Tibetan Animals Unique to Tibet - Hole In The Donut Cultural Travel

The Weird, Wonderful Critters of Tibet

One of my most indelible memories from India is of cows wandering the streets with impunity, protected by their holy status. Likewise, in Pokhara, Nepal, I was alarmed the first time I shared a sidewalk with a herd of buffalo. But humans are an adaptable species. After many visits to India and Nepal, freely wandering cows and buffalo seemed commonplace to me. In fact, I thought such cultural differences no longer had an ability to surprise me. Until I came face-to-face with unique species of Tibetan animals on a recent overland journey through the high Tibetan plateau.

It began on the drive from Lhasa airport to the city center. Just as we reached the outskirts, a herd of shaggy black beasts sauntered in front of my car and stopped traffic on the highway. “What are they?” I squealed. “Those are just yaks,” my driver replied. I scrambled for my camera but couldn’t get to it in time. However I soon learned that this wouldn’t be my last opportunity to see yaks.

Yaks at Tibet's Yamdrok Lake wear embroidered decorations and are saddled with bright woven carpets

Yaks at Tibet’s Yamdrok Lake wear embroidered decorations and bright woven carpet saddles

Perhaps more than any other Tibetan animals, yaks define the culture of Tibet. Products from yaks are used to feed, clothe, and provide shelter typical Tibetan families. Their skulls and horns are carved into combs and pipes. Coarse hair from their backs is woven into tents that block out the chill winds of the high plateau. The finer hair found lower on the yak’s body is woven into clothes and accessories such as shoes, carpets, string, and bags. Cushions made from the yak’s skin generally line the floor inside a Tibetan tent. Their dung is molded into patties that, when dry, are used as fuel to heat the tent and cook. Their tails are used as brooms, and of course, their meat and milk are nutrient rich foods that are crucial to existing in the thin mountain air. Butter churned from their milk is essential for butter lamps used in Buddhist religious ceremonies.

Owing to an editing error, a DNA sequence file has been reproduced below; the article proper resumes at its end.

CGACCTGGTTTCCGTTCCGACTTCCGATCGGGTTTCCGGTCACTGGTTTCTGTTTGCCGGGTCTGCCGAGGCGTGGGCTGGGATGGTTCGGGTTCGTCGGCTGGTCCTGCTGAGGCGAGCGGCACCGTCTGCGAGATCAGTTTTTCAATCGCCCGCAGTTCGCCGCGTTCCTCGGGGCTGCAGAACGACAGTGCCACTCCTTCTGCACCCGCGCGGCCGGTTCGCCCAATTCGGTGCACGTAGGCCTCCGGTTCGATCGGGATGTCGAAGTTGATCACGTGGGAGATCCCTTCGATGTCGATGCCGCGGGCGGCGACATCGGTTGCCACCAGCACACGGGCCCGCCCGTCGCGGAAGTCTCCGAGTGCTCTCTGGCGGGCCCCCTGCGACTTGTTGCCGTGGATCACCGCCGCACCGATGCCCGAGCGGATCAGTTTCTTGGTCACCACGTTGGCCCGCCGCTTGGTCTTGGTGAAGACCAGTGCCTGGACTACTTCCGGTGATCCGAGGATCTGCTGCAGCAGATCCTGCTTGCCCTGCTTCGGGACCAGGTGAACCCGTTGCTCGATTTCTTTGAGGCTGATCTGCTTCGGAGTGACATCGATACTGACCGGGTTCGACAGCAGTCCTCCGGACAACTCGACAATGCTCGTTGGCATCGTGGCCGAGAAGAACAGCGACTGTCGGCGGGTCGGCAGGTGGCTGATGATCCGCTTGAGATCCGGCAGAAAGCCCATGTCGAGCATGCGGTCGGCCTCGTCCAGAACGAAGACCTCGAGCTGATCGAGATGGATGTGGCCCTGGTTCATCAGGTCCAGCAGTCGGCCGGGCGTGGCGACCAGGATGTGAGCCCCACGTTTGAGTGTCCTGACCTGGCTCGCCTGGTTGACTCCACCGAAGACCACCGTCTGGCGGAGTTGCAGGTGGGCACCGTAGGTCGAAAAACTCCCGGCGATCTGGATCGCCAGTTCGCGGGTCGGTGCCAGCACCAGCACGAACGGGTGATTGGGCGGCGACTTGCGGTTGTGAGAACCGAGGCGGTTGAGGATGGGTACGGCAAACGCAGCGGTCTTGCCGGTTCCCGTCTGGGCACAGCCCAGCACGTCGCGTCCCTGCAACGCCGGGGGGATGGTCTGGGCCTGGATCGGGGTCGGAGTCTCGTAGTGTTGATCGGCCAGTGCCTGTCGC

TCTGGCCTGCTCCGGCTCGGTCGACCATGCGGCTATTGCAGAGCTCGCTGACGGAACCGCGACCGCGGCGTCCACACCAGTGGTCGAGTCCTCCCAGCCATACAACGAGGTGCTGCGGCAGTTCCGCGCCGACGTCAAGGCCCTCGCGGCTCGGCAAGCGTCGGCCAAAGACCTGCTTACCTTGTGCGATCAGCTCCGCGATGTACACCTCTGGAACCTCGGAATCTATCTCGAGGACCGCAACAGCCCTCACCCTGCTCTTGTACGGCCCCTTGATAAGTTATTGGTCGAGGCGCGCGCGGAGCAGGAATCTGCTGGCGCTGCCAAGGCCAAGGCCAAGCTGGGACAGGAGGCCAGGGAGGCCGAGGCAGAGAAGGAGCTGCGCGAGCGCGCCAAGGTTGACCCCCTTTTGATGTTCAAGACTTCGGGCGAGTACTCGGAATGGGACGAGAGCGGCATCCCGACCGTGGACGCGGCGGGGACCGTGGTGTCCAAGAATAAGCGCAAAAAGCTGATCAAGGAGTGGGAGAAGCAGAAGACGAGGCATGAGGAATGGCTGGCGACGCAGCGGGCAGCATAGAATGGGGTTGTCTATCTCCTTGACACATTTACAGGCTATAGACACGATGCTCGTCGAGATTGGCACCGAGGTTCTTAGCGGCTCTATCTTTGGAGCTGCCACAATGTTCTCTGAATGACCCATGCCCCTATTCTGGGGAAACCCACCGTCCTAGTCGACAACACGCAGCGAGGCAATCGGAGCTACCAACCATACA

At Phuntsoling Monastery, monks feed a yak, one of the strangest of Tibetan animals

At Phuntsoling Monastery, monks feed a yak, one of the strangest of Tibetan animals

Yaks are so important that they are treated like cherished members of the family. In some cases, they even provide the only means of transportation available to Tibetans. Rural farming families generally have dozens of yaks. Each is given a name based on its appearance. A nomadic family’s yaks are essential for transporting tents and possessions as they move seasonally between pastures.